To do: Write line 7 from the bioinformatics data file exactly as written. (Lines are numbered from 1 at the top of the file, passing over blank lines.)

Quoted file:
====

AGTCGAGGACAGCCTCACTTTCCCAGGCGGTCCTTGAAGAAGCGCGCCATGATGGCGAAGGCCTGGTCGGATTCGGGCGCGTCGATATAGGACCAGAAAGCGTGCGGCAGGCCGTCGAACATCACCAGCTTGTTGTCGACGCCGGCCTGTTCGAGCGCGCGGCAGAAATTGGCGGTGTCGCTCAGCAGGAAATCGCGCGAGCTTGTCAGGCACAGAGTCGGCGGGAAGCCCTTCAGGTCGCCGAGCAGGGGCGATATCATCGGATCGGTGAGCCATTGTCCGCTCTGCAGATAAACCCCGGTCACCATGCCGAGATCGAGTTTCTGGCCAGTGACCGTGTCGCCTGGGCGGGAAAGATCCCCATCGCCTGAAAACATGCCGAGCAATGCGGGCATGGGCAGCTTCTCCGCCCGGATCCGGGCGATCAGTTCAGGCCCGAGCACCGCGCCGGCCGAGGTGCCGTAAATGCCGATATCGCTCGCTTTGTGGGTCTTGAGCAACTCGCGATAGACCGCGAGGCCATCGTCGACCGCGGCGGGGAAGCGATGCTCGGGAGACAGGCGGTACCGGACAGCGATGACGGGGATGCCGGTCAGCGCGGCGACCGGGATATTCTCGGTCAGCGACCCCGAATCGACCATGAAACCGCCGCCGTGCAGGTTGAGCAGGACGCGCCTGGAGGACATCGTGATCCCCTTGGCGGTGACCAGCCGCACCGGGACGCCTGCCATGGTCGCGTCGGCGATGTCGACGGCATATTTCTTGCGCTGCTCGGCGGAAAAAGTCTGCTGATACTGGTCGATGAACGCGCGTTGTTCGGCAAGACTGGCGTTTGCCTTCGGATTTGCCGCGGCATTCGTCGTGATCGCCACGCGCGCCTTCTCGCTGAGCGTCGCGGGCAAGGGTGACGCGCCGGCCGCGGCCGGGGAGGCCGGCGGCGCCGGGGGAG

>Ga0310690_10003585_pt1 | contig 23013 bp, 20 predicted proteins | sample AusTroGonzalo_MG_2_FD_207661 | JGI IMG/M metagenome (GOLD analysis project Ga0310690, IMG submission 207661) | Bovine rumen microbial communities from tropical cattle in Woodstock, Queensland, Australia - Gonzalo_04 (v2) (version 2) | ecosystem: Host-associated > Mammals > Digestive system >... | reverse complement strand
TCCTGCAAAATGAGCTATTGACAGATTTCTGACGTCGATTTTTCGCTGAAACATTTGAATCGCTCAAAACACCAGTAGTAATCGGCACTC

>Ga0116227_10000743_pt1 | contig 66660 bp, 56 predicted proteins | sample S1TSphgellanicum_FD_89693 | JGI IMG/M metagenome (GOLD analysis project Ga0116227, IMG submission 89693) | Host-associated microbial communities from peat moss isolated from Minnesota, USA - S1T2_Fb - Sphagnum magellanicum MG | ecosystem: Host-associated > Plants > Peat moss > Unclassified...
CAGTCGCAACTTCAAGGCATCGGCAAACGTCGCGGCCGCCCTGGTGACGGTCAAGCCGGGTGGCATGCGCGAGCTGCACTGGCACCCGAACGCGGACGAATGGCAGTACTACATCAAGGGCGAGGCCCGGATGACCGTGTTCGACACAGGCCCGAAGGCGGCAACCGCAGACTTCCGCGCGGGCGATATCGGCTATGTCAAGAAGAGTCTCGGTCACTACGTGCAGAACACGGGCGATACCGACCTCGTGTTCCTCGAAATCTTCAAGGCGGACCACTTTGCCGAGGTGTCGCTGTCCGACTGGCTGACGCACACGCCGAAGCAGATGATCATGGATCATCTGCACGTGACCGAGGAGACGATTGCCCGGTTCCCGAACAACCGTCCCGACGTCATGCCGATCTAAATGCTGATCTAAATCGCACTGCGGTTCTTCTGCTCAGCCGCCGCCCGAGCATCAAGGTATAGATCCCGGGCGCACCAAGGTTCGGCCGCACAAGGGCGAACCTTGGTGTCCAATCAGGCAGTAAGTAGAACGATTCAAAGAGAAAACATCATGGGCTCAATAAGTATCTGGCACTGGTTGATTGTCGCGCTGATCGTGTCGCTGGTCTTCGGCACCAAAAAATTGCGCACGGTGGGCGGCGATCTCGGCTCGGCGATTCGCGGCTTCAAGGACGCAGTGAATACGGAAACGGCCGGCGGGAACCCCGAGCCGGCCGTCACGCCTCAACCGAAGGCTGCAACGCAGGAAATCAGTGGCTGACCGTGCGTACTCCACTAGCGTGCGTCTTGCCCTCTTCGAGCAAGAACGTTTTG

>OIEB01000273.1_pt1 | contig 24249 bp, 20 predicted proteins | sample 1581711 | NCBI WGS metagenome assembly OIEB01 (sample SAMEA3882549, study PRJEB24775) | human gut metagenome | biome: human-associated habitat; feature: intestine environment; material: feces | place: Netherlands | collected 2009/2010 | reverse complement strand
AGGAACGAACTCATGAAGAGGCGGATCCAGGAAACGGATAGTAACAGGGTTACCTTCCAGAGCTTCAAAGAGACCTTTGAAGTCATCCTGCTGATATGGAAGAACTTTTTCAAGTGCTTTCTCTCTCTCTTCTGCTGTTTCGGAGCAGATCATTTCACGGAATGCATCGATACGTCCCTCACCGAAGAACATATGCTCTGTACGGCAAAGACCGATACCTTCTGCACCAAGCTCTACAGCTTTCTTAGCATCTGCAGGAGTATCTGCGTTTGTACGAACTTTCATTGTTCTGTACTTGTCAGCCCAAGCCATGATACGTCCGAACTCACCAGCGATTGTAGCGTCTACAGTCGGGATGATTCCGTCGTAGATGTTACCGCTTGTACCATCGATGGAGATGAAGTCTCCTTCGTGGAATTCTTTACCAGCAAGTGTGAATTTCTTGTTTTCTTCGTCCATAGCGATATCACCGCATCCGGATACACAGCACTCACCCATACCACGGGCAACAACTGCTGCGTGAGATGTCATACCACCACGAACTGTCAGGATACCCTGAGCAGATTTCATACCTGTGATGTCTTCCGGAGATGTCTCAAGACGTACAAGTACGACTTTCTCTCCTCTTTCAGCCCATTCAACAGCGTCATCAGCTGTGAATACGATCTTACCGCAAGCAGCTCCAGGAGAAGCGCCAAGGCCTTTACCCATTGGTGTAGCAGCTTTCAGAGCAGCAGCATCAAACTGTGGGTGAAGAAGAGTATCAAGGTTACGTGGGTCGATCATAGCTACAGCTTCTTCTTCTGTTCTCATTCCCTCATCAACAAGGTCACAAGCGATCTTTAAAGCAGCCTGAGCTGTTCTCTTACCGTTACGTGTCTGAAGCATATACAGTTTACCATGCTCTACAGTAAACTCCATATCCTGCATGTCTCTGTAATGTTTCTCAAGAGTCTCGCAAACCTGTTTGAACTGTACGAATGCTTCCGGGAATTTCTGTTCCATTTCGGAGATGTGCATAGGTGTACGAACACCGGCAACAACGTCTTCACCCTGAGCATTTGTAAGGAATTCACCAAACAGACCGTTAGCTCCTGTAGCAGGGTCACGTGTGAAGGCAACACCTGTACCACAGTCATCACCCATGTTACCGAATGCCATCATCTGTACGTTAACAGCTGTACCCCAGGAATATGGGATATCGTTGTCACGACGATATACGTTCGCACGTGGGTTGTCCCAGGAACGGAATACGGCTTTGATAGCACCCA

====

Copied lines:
AGGAACGAACTCATGAAGAGGCGGATCCAGGAAACGGATAGTAACAGGGTTACCTTCCAGAGCTTCAAAGAGACCTTTGAAGTCATCCTGCTGATATGGAAGAACTTTTTCAAGTGCTTTCTCTCTCTCTTCTGCTGTTTCGGAGCAGATCATTTCACGGAATGCATCGATACGTCCCTCACCGAAGAACATATGCTCTGTACGGCAAAGACCGATACCTTCTGCACCAAGCTCTACAGCTTTCTTAGCATCTGCAGGAGTATCTGCGTTTGTACGAACTTTCATTGTTCTGTACTTGTCAGCCCAAGCCATGATACGTCCGAACTCACCAGCGATTGTAGCGTCTACAGTCGGGATGATTCCGTCGTAGATGTTACCGCTTGTACCATCGATGGAGATGAAGTCTCCTTCGTGGAATTCTTTACCAGCAAGTGTGAATTTCTTGTTTTCTTCGTCCATAGCGATATCACCGCATCCGGATACACAGCACTCACCCATACCACGGGCAACAACTGCTGCGTGAGATGTCATACCACCACGAACTGTCAGGATACCCTGAGCAGATTTCATACCTGTGATGTCTTCCGGAGATGTCTCAAGACGTACAAGTACGACTTTCTCTCCTCTTTCAGCCCATTCAACAGCGTCATCAGCTGTGAATACGATCTTACCGCAAGCAGCTCCAGGAGAAGCGCCAAGGCCTTTACCCATTGGTGTAGCAGCTTTCAGAGCAGCAGCATCAAACTGTGGGTGAAGAAGAGTATCAAGGTTACGTGGGTCGATCATAGCTACAGCTTCTTCTTCTGTTCTCATTCCCTCATCAACAAGGTCACAAGCGATCTTTAAAGCAGCCTGAGCTGTTCTCTTACCGTTACGTGTCTGAAGCATATACAGTTTACCATGCTCTACAGTAAACTCCATATCCTGCATGTCTCTGTAATGTTTCTCAAGAGTCTCGCAAACCTGTTTGAACTGTACGAATGCTTCCGGGAATTTCTGTTCCATTTCGGAGATGTGCATAGGTGTACGAACACCGGCAACAACGTCTTCACCCTGAGCATTTGTAAGGAATTCACCAAACAGACCGTTAGCTCCTGTAGCAGGGTCACGTGTGAAGGCAACACCTGTACCACAGTCATCACCCATGTTACCGAATGCCATCATCTGTACGTTAACAGCTGTACCCCAGGAATATGGGATATCGTTGTCACGACGATATACGTTCGCACGTGGGTTGTCCCAGGAACGGAATACGGCTTTGATAGCACCCA